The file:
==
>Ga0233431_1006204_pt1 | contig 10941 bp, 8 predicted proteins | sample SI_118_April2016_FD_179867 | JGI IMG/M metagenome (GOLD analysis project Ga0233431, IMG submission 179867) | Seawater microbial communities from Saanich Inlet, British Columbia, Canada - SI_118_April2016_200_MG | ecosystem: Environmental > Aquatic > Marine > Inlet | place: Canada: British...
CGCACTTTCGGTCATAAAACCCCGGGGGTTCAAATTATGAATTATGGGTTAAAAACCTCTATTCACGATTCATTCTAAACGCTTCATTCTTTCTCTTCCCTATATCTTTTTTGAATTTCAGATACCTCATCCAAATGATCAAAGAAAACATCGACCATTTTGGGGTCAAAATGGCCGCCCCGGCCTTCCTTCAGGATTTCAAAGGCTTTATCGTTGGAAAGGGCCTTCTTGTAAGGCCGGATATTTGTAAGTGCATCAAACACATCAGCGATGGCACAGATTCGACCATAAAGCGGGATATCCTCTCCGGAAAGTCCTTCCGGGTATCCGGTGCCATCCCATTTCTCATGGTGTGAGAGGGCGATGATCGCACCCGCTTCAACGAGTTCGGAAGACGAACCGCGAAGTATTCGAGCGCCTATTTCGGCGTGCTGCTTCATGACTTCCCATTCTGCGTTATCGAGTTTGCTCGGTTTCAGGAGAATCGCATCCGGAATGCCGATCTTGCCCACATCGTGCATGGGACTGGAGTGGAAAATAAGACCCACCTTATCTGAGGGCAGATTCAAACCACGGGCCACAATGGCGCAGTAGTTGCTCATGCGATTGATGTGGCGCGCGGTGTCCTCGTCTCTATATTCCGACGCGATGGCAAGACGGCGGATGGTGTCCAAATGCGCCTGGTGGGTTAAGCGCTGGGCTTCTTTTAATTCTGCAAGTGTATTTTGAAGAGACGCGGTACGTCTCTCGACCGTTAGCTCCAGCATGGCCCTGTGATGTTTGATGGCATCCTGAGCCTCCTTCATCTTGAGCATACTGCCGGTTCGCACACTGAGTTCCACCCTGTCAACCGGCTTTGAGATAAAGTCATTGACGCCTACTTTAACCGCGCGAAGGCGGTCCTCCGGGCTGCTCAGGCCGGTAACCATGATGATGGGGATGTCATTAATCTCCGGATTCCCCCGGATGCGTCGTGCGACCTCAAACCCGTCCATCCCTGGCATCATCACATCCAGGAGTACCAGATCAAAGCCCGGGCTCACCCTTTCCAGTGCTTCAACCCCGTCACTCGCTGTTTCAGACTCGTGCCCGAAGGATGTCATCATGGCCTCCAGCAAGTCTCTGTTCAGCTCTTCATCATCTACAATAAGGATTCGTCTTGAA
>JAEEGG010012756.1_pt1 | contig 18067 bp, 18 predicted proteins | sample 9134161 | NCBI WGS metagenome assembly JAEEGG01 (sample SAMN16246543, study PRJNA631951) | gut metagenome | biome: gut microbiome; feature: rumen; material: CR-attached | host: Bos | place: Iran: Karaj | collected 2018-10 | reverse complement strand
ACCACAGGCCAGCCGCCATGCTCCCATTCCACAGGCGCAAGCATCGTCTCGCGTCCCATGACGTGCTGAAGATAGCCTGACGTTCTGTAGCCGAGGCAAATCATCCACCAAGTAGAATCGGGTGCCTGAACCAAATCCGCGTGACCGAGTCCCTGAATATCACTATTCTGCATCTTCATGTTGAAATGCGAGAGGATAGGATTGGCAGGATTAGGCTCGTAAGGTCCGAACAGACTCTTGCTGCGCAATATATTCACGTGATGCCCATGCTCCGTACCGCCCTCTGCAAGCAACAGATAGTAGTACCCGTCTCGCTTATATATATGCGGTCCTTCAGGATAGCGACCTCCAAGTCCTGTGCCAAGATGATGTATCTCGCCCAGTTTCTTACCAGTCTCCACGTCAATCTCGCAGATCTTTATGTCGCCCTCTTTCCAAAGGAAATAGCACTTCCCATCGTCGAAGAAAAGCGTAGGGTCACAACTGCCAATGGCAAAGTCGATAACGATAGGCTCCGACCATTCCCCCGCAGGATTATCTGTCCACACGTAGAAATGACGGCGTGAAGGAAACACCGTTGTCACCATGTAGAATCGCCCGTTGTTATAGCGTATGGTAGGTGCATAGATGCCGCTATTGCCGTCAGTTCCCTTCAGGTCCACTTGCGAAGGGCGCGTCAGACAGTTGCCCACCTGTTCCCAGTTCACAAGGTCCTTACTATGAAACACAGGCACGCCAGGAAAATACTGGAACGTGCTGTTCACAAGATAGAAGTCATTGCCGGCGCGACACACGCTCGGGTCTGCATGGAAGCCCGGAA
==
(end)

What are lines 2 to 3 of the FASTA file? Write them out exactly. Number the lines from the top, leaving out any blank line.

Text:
CGCACTTTCGGTCATAAAACCCCGGGGGTTCAAATTATGAATTATGGGTTAAAAACCTCTATTCACGATTCATTCTAAACGCTTCATTCTTTCTCTTCCCTATATCTTTTTTGAATTTCAGATACCTCATCCAAATGATCAAAGAAAACATCGACCATTTTGGGGTCAAAATGGCCGCCCCGGCCTTCCTTCAGGATTTCAAAGGCTTTATCGTTGGAAAGGGCCTTCTTGTAAGGCCGGATATTTGTAAGTGCATCAAACACATCAGCGATGGCACAGATTCGACCATAAAGCGGGATATCCTCTCCGGAAAGTCCTTCCGGGTATCCGGTGCCATCCCATTTCTCATGGTGTGAGAGGGCGATGATCGCACCCGCTTCAACGAGTTCGGAAGACGAACCGCGAAGTATTCGAGCGCCTATTTCGGCGTGCTGCTTCATGACTTCCCATTCTGCGTTATCGAGTTTGCTCGGTTTCAGGAGAATCGCATCCGGAATGCCGATCTTGCCCACATCGTGCATGGGACTGGAGTGGAAAATAAGACCCACCTTATCTGAGGGCAGATTCAAACCACGGGCCACAATGGCGCAGTAGTTGCTCATGCGATTGATGTGGCGCGCGGTGTCCTCGTCTCTATATTCCGACGCGATGGCAAGACGGCGGATGGTGTCCAAATGCGCCTGGTGGGTTAAGCGCTGGGCTTCTTTTAATTCTGCAAGTGTATTTTGAAGAGACGCGGTACGTCTCTCGACCGTTAGCTCCAGCATGGCCCTGTGATGTTTGATGGCATCCTGAGCCTCCTTCATCTTGAGCATACTGCCGGTTCGCACACTGAGTTCCACCCTGTCAACCGGCTTTGAGATAAAGTCATTGACGCCTACTTTAACCGCGCGAAGGCGGTCCTCCGGGCTGCTCAGGCCGGTAACCATGATGATGGGGATGTCATTAATCTCCGGATTCCCCCGGATGCGTCGTGCGACCTCAAACCCGTCCATCCCTGGCATCATCACATCCAGGAGTACCAGATCAAAGCCCGGGCTCACCCTTTCCAGTGCTTCAACCCCGTCACTCGCTGTTTCAGACTCGTGCCCGAAGGATGTCATCATGGCCTCCAGCAAGTCTCTGTTCAGCTCTTCATCATCTACAATAAGGATTCGTCTTGAA
>JAEEGG010012756.1_pt1 | contig 18067 bp, 18 predicted proteins | sample 9134161 | NCBI WGS metagenome assembly JAEEGG01 (sample SAMN16246543, study PRJNA631951) | gut metagenome | biome: gut microbiome; feature: rumen; material: CR-attached | host: Bos | place: Iran: Karaj | collected 2018-10 | reverse complement strand